What is an Epileptologist?

An epileptologist is a neurologist who has taken at least an additional 2 years of specialized training in epilepsy and treats only epilepsy. The word was made popular by William Spratling, now regarded as North America’s first epileptologist.  Epilepsy as a specialty did not get widespread visibility until after World War II.  The invention of the EED, modern Neurosurgical practices, and much clinical and basic research helped the field develop.  The Veteran’s Administration spearheaded the movement by establishing Epilepsy Centers in the 1970’s.  This launched a new breed of Neurologist’s who began to specialize in the treatment and research of epilepsy.

An Epileptologist is a physician who is Board Certified in Neurology (or Pediatric Neurology, or Neurosurgery), Board Certified in EEG (Clinical Neurophysiology), and had Fellowship training at an Academic Epilepsy Center. The Epileptologist predominantly sees patients with epilepsy, seizures, and spells (the three are different) at a program which has multidisciplinary support (outpatient, inpatient; medical, surgical, experimental treatments; psychology, psychiatry; social; nursing; pharmacy).      In addition to patient care, an Epileptologist must concurrently be engaged in Research which may be either clinical e.g. antiepileptic drug studies, epidemiology, surgical, etc.; or basic e.g. anatomic, biochemical, computer modeling, EEG, genetic, etc.

The Epileptologist teaches others in the Health field (medical students, Neurology residents, Epilepsy Fellows, nurses, pharmacists, etc.) as well as researchers in training (predoctoral, postdoctoral).

An Epileptologist is concerned about the non-medical issues of Epilepsy (social injustice, driving regulations, access to employment and healthcare, quality of life). He may pursue this through local and/or national organizations.

An epileptologist is a neurologist who specializes in the treatment of seizures and epilepsy.  An epileptologist has acquired expertise in seizures and seizure disorders, anticonvulsants, and advanced treatment options such as epilepsy surgery. Her/his training typically extends from one to several years through post graduate work with a unique focus on epilepsy. An epileptologist is mainly consulted when an epilepsy case has not responded to the first rounds of treatment (poorly controlled epilepsy).

Not all patients necessarily should be treated by an epileptologist. But if patients are seeking a second opinion or are in some way concerned about the treatment they are receiving for their seizure disorder, it would be appropriate to make a consultation appointment with this type of specialist to discuss the current treatment being used and other options.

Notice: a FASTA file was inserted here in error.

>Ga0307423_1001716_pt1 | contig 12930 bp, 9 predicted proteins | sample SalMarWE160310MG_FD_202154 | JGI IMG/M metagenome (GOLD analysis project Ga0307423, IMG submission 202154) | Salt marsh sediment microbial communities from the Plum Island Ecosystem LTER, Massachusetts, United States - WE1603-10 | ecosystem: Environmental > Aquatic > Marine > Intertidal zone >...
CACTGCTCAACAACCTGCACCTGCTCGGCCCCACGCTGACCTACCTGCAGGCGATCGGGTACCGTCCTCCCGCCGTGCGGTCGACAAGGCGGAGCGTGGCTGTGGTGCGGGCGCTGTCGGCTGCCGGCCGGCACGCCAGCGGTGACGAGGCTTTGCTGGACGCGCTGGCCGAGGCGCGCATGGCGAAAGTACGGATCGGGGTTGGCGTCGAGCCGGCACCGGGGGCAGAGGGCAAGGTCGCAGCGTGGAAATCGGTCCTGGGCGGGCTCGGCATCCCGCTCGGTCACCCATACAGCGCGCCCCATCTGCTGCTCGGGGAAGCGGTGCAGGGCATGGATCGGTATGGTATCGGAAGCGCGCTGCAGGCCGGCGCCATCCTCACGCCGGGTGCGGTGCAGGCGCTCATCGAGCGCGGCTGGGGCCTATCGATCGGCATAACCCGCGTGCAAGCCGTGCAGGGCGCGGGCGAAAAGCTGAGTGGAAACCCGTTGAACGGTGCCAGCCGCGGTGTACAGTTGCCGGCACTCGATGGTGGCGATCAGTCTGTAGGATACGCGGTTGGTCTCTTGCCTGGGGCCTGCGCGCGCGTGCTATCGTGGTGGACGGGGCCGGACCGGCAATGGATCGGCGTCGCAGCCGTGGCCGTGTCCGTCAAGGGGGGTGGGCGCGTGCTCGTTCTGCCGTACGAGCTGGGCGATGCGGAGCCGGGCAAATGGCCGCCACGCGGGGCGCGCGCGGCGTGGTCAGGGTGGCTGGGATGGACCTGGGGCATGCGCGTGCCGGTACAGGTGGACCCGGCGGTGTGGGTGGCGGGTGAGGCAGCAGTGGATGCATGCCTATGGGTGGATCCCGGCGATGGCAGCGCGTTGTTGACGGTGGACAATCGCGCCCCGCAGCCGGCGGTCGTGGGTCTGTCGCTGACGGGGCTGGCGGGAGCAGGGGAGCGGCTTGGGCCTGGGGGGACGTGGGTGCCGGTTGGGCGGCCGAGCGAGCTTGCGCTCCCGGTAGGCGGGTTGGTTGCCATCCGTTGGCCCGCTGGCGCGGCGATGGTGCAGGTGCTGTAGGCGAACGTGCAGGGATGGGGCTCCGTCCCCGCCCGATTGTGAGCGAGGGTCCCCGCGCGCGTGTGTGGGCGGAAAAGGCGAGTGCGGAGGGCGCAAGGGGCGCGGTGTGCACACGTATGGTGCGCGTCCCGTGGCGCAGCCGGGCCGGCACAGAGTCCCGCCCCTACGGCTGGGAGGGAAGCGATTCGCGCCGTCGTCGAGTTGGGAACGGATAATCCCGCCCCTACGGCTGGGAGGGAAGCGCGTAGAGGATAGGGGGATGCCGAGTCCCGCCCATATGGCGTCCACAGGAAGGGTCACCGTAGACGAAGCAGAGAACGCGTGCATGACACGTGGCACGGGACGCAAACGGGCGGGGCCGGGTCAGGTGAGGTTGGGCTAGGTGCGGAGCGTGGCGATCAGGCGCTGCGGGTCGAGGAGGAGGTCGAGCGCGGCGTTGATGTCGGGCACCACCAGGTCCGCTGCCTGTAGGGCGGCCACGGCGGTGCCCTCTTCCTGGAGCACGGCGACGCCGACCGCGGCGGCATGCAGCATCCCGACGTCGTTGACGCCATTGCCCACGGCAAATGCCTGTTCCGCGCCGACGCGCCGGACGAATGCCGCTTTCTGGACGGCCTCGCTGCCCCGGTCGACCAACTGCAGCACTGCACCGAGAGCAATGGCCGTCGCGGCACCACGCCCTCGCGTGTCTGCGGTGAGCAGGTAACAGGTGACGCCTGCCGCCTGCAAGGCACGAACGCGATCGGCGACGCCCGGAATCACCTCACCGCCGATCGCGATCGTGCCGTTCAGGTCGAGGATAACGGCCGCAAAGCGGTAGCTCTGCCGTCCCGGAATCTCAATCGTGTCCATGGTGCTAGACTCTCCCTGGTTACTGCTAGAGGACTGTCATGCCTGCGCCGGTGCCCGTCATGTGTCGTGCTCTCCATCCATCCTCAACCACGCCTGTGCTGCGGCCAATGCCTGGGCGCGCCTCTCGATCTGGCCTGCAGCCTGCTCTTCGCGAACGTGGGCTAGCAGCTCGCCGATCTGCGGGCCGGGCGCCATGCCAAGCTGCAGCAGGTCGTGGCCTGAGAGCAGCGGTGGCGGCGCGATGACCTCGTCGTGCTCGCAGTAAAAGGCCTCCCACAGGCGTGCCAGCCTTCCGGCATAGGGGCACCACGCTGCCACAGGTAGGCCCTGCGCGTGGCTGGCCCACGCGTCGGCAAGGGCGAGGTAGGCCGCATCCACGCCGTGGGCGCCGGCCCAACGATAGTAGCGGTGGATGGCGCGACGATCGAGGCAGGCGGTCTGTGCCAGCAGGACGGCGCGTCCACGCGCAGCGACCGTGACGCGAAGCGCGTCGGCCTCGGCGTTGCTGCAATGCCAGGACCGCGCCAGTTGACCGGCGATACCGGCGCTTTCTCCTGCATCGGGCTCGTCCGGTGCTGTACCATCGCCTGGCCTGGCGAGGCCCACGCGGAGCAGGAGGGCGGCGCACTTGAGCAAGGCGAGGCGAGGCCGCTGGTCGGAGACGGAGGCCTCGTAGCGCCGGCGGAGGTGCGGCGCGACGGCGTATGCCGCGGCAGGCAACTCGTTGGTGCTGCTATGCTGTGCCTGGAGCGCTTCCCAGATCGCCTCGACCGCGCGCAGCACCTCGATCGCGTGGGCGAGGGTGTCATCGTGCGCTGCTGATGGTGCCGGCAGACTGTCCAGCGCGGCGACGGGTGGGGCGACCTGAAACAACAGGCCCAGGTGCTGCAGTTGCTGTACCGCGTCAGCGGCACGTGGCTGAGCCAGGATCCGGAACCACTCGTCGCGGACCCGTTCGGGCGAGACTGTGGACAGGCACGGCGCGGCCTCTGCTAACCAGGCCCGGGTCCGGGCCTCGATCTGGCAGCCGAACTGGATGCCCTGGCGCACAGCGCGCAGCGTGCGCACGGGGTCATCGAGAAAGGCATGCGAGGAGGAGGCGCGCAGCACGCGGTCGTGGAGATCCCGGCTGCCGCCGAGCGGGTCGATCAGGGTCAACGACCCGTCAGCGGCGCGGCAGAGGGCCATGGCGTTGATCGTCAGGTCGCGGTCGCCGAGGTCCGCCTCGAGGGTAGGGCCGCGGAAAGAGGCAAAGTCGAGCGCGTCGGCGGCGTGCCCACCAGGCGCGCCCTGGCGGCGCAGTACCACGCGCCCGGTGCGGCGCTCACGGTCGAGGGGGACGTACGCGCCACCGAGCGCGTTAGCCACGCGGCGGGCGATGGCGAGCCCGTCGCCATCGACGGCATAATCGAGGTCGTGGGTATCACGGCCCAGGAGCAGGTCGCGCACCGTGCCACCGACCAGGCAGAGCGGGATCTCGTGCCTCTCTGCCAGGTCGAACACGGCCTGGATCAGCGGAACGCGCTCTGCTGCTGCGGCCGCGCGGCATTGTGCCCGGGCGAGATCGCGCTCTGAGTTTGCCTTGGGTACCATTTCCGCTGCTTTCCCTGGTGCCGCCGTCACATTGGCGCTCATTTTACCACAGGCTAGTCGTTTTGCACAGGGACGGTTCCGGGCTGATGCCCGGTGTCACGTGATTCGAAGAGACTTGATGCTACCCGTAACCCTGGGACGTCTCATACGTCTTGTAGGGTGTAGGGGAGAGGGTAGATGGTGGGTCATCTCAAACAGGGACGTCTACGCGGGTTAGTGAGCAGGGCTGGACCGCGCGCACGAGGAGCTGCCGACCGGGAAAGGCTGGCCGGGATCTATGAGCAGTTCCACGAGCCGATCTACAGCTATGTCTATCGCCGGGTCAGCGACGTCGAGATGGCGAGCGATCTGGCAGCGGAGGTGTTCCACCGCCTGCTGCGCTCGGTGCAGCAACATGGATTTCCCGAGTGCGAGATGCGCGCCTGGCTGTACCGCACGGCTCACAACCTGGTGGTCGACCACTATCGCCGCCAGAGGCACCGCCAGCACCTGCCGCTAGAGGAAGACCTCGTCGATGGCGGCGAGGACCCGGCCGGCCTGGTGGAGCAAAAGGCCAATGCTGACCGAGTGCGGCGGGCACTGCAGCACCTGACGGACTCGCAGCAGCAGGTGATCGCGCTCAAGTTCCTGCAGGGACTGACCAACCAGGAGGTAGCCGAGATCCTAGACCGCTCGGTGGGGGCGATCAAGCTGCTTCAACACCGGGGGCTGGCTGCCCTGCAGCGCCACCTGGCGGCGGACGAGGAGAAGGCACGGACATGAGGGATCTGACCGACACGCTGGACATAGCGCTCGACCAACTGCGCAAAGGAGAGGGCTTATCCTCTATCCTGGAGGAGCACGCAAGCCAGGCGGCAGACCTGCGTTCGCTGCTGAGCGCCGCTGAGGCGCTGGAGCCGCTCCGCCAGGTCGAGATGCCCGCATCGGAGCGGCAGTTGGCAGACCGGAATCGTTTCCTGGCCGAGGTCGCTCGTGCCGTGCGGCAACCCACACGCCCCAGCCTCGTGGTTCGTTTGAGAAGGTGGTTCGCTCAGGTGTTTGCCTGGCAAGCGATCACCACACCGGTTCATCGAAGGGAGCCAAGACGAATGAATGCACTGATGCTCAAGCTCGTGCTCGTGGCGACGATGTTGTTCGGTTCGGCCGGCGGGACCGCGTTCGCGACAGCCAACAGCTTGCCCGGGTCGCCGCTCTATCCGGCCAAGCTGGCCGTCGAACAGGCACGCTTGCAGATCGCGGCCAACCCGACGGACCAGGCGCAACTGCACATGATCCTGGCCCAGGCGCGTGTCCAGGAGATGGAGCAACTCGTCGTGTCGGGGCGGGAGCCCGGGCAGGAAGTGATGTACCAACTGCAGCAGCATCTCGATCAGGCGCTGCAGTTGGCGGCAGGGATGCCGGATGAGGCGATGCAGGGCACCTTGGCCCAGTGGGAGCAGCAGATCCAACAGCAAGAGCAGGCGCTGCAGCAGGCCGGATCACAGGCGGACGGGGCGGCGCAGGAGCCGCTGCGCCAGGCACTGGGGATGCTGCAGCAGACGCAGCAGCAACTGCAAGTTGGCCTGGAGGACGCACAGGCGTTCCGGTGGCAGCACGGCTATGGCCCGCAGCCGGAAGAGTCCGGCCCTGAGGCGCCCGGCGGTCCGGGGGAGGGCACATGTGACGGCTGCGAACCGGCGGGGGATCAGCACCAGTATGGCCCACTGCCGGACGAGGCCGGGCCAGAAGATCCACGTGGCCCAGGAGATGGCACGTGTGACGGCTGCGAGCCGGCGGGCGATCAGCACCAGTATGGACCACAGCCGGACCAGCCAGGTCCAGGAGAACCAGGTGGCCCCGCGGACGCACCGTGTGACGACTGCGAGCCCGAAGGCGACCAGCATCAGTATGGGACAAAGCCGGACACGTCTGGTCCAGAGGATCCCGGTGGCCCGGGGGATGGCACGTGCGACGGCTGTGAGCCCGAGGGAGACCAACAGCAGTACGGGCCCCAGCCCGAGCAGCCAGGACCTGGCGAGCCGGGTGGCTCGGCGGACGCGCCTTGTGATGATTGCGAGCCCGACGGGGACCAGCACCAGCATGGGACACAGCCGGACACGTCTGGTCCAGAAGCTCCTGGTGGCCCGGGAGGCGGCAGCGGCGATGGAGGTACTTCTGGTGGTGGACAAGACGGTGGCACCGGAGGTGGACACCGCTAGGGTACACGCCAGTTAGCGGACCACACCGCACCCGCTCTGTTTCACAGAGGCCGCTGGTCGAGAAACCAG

An epileptologist is an expert in seizures and epilepsy and may be better equipped to determine treatment options including newer available (including experimental) treatment options. If more advanced testing is needed epileptologists have extensive experience with these procedures. If surgery is required, of course an epileptologist would be the primary doctor on the case and would work closely together with the neurosurgeon.

Lola:

I have spoken with several people who have epilepsy this year; each has a unique story. I have answered messages and submitted my opinion on several Facebook posts and answered emails from people who are lost within their world of seizures. My goal in writing Epilepsy Unveiled has always been to inform and help others live a better life with their epilepsy than my late husband, Charley, and I did.

One woman spoke of having hallucinations due to her epilepsy. She thought there were ghosts in the room and was afraid to tell anyone for fear of being accused of being crazy.

Someone else left a post on my Facebook page asking if they were a complete failure as a caretaker because they did not know how to adequately help their mate who was having multiple seizures.

In 1980, when Charley began having seizures there was not one iota of information available to help us endure and cope with epilepsy.  We learned everything the hard way and Charley suffered greatly.  I did not know when I began my quest to help others living with seizures what type of questions might be asked or what my answers would be. No one likes having epilepsy.  Everyone hates having seizures.  However; there are thousands of people whose seizures are controlled by taking medication.  Though there is nothing fortunate about having epilepsy there is a lot to be thankful for if you have control over seizures.

I have been contacted by several people who have epilepsy and no control over their seizures. I feel the hopelessness their words portray and the misery in their words.  They have lost the privilege of driving, cannot work and depend on their families for everything.  They feel lost and alone and often express that they are miserable twenty-four hours a day and don’t know how much longer they will be able to cope with their epilepsy.  Oh, my heart just breaks when I hear from them.  I remember sitting with Charley after he had severe episodes of seizures, holding him as he cried, trying to find words to console him and having none.  He wept, we wept, as I listened to the sole plea of my husband, “I just want to be normal.”